Coil Spring Manufacturing
Springs have been manufactured by Kilen since 1852 and today Kilen is the largest manufacturer in Europe for aftermarket chassis springs. Kilen's state of the art factory is designed to meet the demands of quality, flexibility and environment for many years into the future.
Every spring is manufactured from high quality spring steel. There are many steel mills around the world, but only a few are specialised enough to produce the high quality steel needed for modern suspension springs with high stress levels.
Depending on the design, pre-heat treated (oil-quenched) or annealed (unquenched) wire is used.
When pre-heat treated wire is used all springs are stress relieved directly in line after the coiling process. Springs manufactured from annealed wire are hardened and tempered after the coiling operation, to give the required high strength. In both cases the steel will have the same spring quality characteristics.
The wire is cold formed to spring shape in computer controlled automatic coiling machines.
As opposed to hot coiling, which usually requires a specific mandrel tool for each design, cold coiling gives good flexibility, without mandrels, to easily vary the coil diameters, pitch and number of coils.
During cold coiling, negative internal stresses are introduced in to the spring material, and must be removed using a stress relieving heat treatment, following the hardening and tempering processes.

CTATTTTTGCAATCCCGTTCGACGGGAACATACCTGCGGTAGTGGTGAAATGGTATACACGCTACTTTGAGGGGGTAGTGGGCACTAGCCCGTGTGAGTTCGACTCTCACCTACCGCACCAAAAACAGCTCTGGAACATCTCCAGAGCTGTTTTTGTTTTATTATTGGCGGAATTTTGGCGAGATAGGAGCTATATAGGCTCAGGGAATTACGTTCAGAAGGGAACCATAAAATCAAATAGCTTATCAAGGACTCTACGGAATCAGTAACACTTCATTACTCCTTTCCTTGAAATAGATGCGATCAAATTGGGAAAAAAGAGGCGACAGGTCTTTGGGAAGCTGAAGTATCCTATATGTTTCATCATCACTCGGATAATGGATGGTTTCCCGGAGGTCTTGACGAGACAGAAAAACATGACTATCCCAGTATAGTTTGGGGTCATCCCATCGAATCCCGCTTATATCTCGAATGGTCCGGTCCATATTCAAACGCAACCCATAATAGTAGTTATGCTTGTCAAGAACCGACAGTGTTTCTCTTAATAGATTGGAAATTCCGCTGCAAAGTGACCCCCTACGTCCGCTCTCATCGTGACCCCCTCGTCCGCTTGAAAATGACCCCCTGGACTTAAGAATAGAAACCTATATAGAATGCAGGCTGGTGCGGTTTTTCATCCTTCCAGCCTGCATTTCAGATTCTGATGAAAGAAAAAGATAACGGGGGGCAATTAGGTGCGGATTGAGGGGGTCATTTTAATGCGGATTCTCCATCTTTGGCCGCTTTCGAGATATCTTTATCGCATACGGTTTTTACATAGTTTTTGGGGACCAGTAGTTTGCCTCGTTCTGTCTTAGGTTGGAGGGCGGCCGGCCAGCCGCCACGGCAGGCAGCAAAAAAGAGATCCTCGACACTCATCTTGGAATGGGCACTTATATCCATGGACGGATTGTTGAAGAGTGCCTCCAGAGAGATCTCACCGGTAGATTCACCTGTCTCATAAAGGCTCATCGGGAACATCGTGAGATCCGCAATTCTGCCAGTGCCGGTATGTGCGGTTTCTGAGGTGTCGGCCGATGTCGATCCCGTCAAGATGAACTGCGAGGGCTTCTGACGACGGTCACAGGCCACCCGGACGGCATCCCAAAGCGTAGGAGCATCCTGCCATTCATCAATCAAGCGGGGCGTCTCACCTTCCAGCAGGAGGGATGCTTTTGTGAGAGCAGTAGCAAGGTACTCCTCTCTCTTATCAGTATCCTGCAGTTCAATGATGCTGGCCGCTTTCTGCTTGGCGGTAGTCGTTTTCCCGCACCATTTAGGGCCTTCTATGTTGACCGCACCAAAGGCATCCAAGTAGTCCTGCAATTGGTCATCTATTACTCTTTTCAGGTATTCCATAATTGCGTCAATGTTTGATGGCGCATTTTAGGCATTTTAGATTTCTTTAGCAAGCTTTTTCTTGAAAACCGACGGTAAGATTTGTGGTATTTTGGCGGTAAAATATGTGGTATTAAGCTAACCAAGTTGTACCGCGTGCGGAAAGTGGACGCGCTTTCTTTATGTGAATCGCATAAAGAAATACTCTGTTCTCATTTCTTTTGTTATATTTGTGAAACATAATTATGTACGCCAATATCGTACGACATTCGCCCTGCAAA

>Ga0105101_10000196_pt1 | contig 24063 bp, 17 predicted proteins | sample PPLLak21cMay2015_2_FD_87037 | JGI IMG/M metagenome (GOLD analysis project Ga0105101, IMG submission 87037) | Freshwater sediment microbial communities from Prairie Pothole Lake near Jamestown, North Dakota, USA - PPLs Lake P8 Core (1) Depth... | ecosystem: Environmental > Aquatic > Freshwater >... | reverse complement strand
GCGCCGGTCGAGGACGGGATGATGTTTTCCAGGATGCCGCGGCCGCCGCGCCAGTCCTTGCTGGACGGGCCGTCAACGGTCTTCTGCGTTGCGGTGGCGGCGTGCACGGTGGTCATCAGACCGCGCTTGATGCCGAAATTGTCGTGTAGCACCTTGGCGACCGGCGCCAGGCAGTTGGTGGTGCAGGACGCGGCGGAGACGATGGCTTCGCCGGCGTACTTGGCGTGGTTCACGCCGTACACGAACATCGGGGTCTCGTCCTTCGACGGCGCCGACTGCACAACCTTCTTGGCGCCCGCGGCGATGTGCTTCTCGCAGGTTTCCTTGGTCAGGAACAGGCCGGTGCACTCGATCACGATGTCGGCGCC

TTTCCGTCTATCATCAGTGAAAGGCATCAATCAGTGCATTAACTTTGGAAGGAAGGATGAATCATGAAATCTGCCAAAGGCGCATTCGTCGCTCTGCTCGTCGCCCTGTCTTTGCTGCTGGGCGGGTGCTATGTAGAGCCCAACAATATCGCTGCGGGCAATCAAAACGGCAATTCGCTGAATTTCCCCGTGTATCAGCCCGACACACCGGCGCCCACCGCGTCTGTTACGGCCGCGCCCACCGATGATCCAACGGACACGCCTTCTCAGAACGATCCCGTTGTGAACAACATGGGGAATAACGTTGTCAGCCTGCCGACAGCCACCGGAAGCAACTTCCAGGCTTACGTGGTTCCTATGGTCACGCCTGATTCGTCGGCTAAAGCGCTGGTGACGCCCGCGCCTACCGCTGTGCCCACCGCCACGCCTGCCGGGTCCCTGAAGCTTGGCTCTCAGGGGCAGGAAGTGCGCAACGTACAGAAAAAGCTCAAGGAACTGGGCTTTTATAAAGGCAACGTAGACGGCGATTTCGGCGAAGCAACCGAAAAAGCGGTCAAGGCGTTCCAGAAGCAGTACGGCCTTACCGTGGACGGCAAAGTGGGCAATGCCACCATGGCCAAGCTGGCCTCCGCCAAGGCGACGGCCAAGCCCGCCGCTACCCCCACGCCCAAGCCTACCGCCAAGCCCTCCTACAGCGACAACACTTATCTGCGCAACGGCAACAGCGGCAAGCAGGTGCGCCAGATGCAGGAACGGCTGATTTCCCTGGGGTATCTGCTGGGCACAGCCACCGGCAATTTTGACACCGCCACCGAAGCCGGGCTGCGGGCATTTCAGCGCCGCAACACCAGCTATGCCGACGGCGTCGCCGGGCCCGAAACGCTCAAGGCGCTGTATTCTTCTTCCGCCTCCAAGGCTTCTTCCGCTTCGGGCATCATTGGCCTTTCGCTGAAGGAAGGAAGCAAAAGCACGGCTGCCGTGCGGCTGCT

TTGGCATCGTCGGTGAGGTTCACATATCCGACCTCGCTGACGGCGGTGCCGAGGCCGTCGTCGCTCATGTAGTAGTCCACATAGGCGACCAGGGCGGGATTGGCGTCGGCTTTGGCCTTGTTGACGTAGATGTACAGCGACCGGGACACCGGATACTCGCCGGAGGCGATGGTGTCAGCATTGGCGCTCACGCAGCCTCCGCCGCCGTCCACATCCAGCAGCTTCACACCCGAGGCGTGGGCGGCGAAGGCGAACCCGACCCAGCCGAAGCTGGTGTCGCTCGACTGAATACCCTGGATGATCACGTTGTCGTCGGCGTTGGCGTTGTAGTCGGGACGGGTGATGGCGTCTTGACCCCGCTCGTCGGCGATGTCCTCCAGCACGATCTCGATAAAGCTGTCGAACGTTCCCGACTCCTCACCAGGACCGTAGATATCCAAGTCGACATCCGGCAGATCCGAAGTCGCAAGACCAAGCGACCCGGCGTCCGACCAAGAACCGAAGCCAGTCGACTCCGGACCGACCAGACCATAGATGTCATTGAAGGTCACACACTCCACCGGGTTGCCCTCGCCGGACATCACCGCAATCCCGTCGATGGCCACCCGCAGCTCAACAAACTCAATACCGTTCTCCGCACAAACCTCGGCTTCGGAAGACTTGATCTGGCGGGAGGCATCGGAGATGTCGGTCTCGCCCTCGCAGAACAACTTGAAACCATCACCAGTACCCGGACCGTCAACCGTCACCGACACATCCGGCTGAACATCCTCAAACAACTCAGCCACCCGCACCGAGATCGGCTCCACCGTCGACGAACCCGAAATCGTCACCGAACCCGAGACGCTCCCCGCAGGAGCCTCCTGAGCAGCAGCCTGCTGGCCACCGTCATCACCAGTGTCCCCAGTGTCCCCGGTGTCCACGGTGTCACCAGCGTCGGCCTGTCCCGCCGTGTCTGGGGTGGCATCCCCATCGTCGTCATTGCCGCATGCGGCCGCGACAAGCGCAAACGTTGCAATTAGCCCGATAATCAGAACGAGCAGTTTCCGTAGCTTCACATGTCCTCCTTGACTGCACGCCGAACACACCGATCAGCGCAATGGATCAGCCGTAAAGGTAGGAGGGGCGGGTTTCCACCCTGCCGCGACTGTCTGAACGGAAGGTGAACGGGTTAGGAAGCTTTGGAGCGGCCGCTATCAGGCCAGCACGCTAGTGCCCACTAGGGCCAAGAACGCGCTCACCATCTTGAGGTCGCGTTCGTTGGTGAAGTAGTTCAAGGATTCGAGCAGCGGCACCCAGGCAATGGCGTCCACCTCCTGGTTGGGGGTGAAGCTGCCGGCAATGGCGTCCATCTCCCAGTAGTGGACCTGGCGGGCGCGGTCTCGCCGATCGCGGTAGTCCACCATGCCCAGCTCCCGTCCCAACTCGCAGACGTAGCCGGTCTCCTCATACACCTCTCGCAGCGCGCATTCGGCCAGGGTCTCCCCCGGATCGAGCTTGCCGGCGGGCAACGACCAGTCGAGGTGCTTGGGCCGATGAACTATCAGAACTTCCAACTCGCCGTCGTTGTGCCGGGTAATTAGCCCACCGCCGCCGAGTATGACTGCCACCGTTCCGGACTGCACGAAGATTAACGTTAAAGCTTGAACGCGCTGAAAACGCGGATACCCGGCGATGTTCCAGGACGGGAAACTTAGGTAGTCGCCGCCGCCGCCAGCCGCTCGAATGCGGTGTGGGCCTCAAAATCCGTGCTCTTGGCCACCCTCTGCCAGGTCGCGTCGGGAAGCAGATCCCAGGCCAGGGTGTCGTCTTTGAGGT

Some chassis spring designs have one or both ends ground. At Kilen this grinding is done in special computer controlled spring grinding machines.
Shot Peening and Presetting
After heat treatment, it is very important to introduce and control the level of positive residual stresses in the material. This is achieved via shot peening and presetting operations.
The positive residual stress reduces the sheer stress in the spring during compression, raising spring performance to specified levels.
Whilst introducing positive residual stresses, shot peening also prepares the spring material for the surface treatment processes of zinc phosphating and painting. The above photograph shows a spring before and after shot peening.
The presetting or scragging operation involves compressing the spring to implement a positive residual stress.
Kilen coil springs are protected from corrosion using the galvanic protection method of zinc phosphating before painting. This technique effectively protects the steel against corrosion even if defects occur in the paint layer.
The spring is then painted using an epoxy powder coating process, before the production and batch numbers are applied via ink-jet printing to each spring.
Please watch the below video to see the coil spring production process in action!